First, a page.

Somewhere in a hidden pocket of forest in New Zealand a South Island kōkako may be singing to impress his date, while a chunky catfish cruises the waters of Lake Tota in Columbia in search of that special someone. In an underground aquifer in Texas, you might find a Blanco blind salamander sniffing out a partner with whom to split a tasty invertebrate. These are just three of the 25 species currently listed on Re:wild’s top 25 most wanted lost species list – a collection of creatures you've probably never heard of that have been absent from academic records for some time. 

New species have just been added to the list to replace those that have been rediscovered courtesy of the Search for Lost Species program. So this Valentine's Day, forget about jewellery and overpriced dinners and instead show some love for the species desperately seeking to be seen and wishing for better conservation policies that protect them long into the future (and chocolate probably, because even blind salamanders deserve chocolate).

Fat Catfish


Once described as “the closest a fish could get to the Michelin Man,” the fat catfish is one bootilicious bottom-dweller. Only ten records exist for the unique species with the last known specimen collected back in 1957 in Lake Tota in the Andes Mountains – the only place the fish is known to live. Before their disappearance, the voluptuous catfish were sometimes caught and their fat extracted for use in lamps, but that's unlikely to be the reason they vanished. Some theories suggest that the introduction of trout may have played a role. Ichthyologists are hopeful that the freshwater heavyweights are still hiding out in the bottom of Lake Tota waiting to make a dramatic reentrance into the scientific literature.

Togo Mouse


If short and mysterious is your cup of tea then the Togo mouse is just the lost species for you. Known only from two individuals collected in 1890, the rodents are thought to hang out in pockets of forest in Ghana and Togo. If the stomach contents of the two specimens on record are anything to go by, an insect dinner is preferred, while their short tails suggest that they probably spend most of their time on the ground rather than scrambling around in the tree canopy. Efforts to find the species have thus far been unsuccessful but local knowledge from hunters and field staff suggest that they could still be out there. The best ones are worth waiting for.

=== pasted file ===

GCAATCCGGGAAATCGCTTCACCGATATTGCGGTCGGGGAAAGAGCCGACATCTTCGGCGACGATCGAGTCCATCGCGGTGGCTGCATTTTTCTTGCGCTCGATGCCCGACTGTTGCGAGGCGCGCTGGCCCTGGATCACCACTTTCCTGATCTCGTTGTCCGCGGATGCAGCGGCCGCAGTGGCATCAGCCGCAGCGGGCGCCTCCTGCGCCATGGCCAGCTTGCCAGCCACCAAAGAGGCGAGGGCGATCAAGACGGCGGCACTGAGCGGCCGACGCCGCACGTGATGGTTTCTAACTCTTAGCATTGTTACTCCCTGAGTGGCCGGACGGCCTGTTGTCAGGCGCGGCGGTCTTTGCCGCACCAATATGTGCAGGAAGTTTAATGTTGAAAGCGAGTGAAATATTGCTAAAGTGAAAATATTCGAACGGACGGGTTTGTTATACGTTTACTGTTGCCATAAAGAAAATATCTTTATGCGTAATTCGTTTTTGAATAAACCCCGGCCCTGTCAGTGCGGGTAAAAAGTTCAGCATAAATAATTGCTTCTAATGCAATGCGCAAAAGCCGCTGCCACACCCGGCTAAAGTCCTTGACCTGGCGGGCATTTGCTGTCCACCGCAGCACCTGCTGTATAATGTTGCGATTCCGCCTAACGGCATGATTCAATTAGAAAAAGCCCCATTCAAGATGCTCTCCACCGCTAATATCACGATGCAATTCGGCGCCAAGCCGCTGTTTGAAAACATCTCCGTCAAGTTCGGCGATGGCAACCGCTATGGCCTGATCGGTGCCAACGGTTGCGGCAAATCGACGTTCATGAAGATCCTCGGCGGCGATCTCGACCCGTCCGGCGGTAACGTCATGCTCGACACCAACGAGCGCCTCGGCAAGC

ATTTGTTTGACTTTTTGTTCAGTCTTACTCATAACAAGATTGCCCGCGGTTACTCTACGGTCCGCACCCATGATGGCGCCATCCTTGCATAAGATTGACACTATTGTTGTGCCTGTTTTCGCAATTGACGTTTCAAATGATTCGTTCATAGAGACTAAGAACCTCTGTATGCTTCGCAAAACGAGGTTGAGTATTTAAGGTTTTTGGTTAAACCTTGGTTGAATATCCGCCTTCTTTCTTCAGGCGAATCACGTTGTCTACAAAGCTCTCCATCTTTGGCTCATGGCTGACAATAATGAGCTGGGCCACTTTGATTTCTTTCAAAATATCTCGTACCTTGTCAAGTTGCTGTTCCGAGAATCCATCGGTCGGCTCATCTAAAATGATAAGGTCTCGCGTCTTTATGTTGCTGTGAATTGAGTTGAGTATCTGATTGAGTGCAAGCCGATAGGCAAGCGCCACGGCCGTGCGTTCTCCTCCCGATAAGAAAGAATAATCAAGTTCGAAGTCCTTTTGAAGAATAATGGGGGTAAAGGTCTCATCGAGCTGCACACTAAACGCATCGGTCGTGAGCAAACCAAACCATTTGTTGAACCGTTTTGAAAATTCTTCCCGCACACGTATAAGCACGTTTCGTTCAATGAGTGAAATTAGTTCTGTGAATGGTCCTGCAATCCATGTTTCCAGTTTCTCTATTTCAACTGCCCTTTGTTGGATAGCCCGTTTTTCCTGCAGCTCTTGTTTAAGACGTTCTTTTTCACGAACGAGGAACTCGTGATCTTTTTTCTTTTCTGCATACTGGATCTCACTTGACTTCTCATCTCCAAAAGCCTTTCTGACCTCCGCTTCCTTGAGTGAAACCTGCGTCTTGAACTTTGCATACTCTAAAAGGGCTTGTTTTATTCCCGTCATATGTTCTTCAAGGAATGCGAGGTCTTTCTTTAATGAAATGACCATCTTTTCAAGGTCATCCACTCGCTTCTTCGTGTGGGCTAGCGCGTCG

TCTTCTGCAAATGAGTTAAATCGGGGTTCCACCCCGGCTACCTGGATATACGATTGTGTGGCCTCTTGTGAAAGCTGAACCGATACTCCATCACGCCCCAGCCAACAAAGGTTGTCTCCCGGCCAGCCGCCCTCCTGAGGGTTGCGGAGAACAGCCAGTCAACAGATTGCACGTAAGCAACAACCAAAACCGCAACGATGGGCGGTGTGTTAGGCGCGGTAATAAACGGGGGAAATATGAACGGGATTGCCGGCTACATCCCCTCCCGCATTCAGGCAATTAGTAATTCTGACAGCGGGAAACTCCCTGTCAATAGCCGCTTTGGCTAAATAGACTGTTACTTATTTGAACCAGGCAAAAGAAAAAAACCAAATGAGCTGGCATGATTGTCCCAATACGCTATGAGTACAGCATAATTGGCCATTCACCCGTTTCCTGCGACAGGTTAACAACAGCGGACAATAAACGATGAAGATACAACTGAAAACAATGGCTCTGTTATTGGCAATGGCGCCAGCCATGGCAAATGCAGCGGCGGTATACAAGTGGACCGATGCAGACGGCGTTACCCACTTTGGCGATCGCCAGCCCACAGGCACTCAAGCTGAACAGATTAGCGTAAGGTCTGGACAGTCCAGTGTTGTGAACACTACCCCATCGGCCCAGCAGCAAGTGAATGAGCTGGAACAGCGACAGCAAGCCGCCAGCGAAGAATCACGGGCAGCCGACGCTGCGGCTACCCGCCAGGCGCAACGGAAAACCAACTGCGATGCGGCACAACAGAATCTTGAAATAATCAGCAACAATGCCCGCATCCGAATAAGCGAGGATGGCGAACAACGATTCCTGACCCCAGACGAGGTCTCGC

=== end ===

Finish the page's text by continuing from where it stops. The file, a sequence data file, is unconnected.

Dwarf Hutia


Last seen 85 years ago, the dwarf hutia is a guinea pig-like rodent that once lived all over Cuba. Competition with introduced species like black rats and mongooses pushed the species to the brink. If they are still out there, it's likely that they are hiding out in the Zapata Swamp, a remote wilderness 150 kilometres (93 miles) southeast of Havana. While most rodents give birth to many offspring in a single litter, the dwarf hutia has just one baby at a time, which is one of the reasons population growth is likely to be slow.

South Island kōkako


The New Zealand Department of Conservation had all but given up on the South Island kōkako and declared the species extinct in 2008. But in 2013 new evidence surfaced of a verified sighting from six years earlier that allowed them to overturn their decision. No confirmed reports of the birds have surfaced since, but ornithologists and birders remain hopeful that the crow-like kōkako are still out there singing their melancholy tune.

Blanco blind salamander


To describe the Blanco blind salamander as an introvert would probably be an understatement. The species is only known from a single discovery back in 1951 by a team of workers excavating a crevice in the bed of Texas's Blanco River (which was dry at the time). The spot where they were found has since been buried in gravel and sediment and it's unknown if the salamanders are still hiding out in underground aquifers. They have the sort of dogged survivability you'd hope for in a lost species: they can breathe through their skin, are depigmented and probably feed on groundwater invertebrates. The search has already begun to find out if these hardy creatures have managed to survive declining groundwater quality and quantity. We're rooting for a rediscovery (just look at that grin).

Header image: Auckland Museum Collections